Low Turnout, Few Options Mark Michigan Primary

Low Turnout, Few Options Mark Michigan Primary
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Mitt Romney wins the Michigan Republican primary. Decisively. But does it even matter?

Before what might be a Ford Edsel turns into a spaceship, a review of the facts:

1)Yes, Romney won a much-needed victory last night by besting rival John McCain 39% to 30%, as reported by CNN.
2)Yes, Romney did spend more than $2 million on TV advertising in his home state of Michigan - more than any other candidate.
3)Yes, Romney did say in his victory speech that yesterday's primary represented a "comeback," and that "you [Michigan voters] got out and told America what they needed to hear."

Romney's victory can hardly - if at all - be called a dramatic watershed moment in an otherwise failing campaign. According to unofficial reports provided by the Michigan Secretary of State, 1,194,842 Michigan voters participated in Tuesday's primary, representing a roughly 20% turnout among eligible voters. Does last night's Romney victory really mark a comeback?

Not really, unless you define a decisive victory as a mere .39% of the total U.S. population voting for someone who is: a) A former Michigan governor's son; b) Not Rudy Giuliani or Fred Thompson; and c) an electoral overachiever to the tune of several million dollars in campaign advertising.

Mitt Romney's victory is important, of course. Although it would have been embarrassing to lose his home state, losing Michigan would have dealt a serious blow to the Romney campaign's national viability. He has always had the financial ability to continue and the desire to keep going. Romney's victory in the Michigan primary is most significant, in that he can continue with renewed confidence, perhaps not driving an Edsel - but not quite a Cadillac, either.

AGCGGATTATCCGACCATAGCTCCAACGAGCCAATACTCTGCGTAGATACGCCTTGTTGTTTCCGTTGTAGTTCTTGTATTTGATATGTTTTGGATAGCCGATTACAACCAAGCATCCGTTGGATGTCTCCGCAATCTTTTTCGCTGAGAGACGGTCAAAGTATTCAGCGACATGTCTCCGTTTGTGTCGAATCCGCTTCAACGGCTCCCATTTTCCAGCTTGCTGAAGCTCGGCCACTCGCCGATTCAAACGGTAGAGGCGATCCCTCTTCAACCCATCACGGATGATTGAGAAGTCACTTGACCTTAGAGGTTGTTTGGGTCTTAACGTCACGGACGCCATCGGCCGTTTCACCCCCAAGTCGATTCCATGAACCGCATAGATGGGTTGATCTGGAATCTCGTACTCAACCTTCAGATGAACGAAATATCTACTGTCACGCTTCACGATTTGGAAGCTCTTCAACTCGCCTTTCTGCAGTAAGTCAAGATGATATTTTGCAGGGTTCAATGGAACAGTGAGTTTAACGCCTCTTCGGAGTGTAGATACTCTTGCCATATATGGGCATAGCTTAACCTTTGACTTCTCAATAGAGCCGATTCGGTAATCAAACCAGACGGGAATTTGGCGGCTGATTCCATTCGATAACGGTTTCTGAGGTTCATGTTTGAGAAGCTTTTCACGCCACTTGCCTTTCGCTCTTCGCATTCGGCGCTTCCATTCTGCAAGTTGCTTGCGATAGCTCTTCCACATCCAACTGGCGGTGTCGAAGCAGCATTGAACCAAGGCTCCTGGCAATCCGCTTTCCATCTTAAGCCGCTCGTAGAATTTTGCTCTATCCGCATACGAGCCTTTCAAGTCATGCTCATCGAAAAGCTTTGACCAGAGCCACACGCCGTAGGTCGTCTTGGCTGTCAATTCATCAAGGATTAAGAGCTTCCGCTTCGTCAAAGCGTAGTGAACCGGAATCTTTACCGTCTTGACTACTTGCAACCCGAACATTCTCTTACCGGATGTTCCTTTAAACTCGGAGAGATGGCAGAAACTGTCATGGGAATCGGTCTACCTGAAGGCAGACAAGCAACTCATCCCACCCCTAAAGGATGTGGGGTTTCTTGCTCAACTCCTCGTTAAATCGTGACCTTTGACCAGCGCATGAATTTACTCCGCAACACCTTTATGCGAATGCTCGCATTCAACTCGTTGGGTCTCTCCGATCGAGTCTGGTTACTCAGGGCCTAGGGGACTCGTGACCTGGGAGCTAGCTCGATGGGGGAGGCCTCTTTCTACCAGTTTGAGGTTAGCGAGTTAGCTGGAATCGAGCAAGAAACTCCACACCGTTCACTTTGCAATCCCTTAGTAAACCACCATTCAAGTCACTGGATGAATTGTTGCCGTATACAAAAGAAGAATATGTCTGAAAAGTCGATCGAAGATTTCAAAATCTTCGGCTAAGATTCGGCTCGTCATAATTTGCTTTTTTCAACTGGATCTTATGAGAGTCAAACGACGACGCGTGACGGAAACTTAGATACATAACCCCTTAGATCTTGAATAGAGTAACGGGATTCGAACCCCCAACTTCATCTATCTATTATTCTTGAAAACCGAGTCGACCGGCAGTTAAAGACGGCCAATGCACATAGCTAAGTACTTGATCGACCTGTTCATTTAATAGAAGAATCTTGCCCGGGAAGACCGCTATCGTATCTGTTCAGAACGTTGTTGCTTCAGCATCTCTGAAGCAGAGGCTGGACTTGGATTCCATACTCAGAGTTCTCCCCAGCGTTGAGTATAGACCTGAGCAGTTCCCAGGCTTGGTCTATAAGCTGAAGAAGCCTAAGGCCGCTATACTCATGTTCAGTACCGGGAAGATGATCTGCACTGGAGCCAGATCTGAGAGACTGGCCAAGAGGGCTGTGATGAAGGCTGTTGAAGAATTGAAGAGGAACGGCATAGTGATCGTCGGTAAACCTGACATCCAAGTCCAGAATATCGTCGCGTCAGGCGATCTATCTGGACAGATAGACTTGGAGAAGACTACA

Thanks to the inestimable wisdom of the Democratic Party of Michigan and the spirit of intra-party cooperation so lovingly kindled by the DNC, yesterday's Michigan Democratic Primary was - true to prediction - a mostly meaningless exercise in our collective ability to shade an oval.


For Democrats, the Michigan primary was significant for a few reasons, not the least of which is that it represents the first and perhaps only time that Dennis Kucinich will finish in the top three in a major 2008 presidential contest (at least on this planet anyway). Yet yesterday's less-than-democratic Democratic primary was especially important for Hillary Clinton. The news was both good and bad.

On the outside, the results were good - not great, but not bad. Taking 55% of the vote, Clinton avoided a possible nightmare scenario in which she would be defeated by "Uncommitted," the embarrassment of which would perhaps only be equaled by John Ashcroft's now-legendary loss to a dead man in 2000. Clinton, whose campaign claims it "forgot" to take its candidate's name off the ballot following the DNC's condemnation of the newly re-scheduled Michigan primary, was the only front-runner appearing on the Democratic ballot.

Yet while most politicians would leap at the chance to win with 55% in a contest, exit polling is beginning to paint a more bittersweet portrait of Clinton's victory. According to CNN, roughly 70% of Michigan's African-American voters cast their ballots for "Uncommitted," and an overwhelming majority indicated they would have supported Barack Obama were he included on the ballot. The statistics seem to indicate that recent racial tensions between the two campaigns are beginning to take their toll on Clinton, whose statements regarding Martin Luther King, Jr. have taken fire from several prominent African-American leaders. Heading into the southern states, Clinton faces a new challenge in regaining the confidence of the key demographic that snubbed her in Michigan.

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